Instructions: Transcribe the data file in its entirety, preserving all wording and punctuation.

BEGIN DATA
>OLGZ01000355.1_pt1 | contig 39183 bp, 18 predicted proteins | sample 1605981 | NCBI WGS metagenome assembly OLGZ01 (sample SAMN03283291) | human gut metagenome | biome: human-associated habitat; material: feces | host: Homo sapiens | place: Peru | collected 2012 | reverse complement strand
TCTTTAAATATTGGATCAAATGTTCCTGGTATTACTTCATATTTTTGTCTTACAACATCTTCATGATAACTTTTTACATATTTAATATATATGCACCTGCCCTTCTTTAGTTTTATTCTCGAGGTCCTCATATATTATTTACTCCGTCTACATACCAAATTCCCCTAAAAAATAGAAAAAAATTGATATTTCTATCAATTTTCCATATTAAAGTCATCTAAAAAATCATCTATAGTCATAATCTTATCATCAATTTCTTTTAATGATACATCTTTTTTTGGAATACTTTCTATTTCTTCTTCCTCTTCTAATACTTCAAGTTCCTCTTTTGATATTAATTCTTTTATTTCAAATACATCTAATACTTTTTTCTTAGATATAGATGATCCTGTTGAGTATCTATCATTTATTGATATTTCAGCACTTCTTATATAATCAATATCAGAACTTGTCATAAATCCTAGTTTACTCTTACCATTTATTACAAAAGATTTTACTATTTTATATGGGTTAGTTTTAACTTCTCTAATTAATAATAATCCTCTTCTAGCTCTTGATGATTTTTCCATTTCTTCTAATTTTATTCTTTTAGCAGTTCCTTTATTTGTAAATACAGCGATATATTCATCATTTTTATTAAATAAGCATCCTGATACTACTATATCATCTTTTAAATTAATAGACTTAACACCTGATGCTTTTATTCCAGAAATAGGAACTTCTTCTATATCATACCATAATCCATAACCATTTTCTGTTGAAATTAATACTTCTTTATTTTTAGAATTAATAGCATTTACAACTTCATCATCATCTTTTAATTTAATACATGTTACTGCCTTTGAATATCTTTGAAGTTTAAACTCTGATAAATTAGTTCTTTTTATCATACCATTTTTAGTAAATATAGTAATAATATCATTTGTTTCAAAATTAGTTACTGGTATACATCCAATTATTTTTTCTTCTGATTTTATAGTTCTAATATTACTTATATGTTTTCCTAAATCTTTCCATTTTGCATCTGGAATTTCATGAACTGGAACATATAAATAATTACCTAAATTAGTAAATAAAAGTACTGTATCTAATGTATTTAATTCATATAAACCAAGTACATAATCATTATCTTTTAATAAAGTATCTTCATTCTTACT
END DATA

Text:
>OLGZ01000355.1_pt1 | contig 39183 bp, 18 predicted proteins | sample 1605981 | NCBI WGS metagenome assembly OLGZ01 (sample SAMN03283291) | human gut metagenome | biome: human-associated habitat; material: feces | host: Homo sapiens | place: Peru | collected 2012 | reverse complement strand
TCTTTAAATATTGGATCAAATGTTCCTGGTATTACTTCATATTTTTGTCTTACAACATCTTCATGATAACTTTTTACATATTTAATATATATGCACCTGCCCTTCTTTAGTTTTATTCTCGAGGTCCTCATATATTATTTACTCCGTCTACATACCAAATTCCCCTAAAAAATAGAAAAAAATTGATATTTCTATCAATTTTCCATATTAAAGTCATCTAAAAAATCATCTATAGTCATAATCTTATCATCAATTTCTTTTAATGATACATCTTTTTTTGGAATACTTTCTATTTCTTCTTCCTCTTCTAATACTTCAAGTTCCTCTTTTGATATTAATTCTTTTATTTCAAATACATCTAATACTTTTTTCTTAGATATAGATGATCCTGTTGAGTATCTATCATTTATTGATATTTCAGCACTTCTTATATAATCAATATCAGAACTTGTCATAAATCCTAGTTTACTCTTACCATTTATTACAAAAGATTTTACTATTTTATATGGGTTAGTTTTAACTTCTCTAATTAATAATAATCCTCTTCTAGCTCTTGATGATTTTTCCATTTCTTCTAATTTTATTCTTTTAGCAGTTCCTTTATTTGTAAATACAGCGATATATTCATCATTTTTATTAAATAAGCATCCTGATACTACTATATCATCTTTTAAATTAATAGACTTAACACCTGATGCTTTTATTCCAGAAATAGGAACTTCTTCTATATCATACCATAATCCATAACCATTTTCTGTTGAAATTAATACTTCTTTATTTTTAGAATTAATAGCATTTACAACTTCATCATCATCTTTTAATTTAATACATGTTACTGCCTTTGAATATCTTTGAAGTTTAAACTCTGATAAATTAGTTCTTTTTATCATACCATTTTTAGTAAATATAGTAATAATATCATTTGTTTCAAAATTAGTTACTGGTATACATCCAATTATTTTTTCTTCTGATTTTATAGTTCTAATATTACTTATATGTTTTCCTAAATCTTTCCATTTTGCATCTGGAATTTCATGAACTGGAACATATAAATAATTACCTAAATTAGTAAATAAAAGTACTGTATCTAATGTATTTAATTCATATAAACCAAGTACATAATCATTATCTTTTAATAAAGTATCTTCATTCTTACT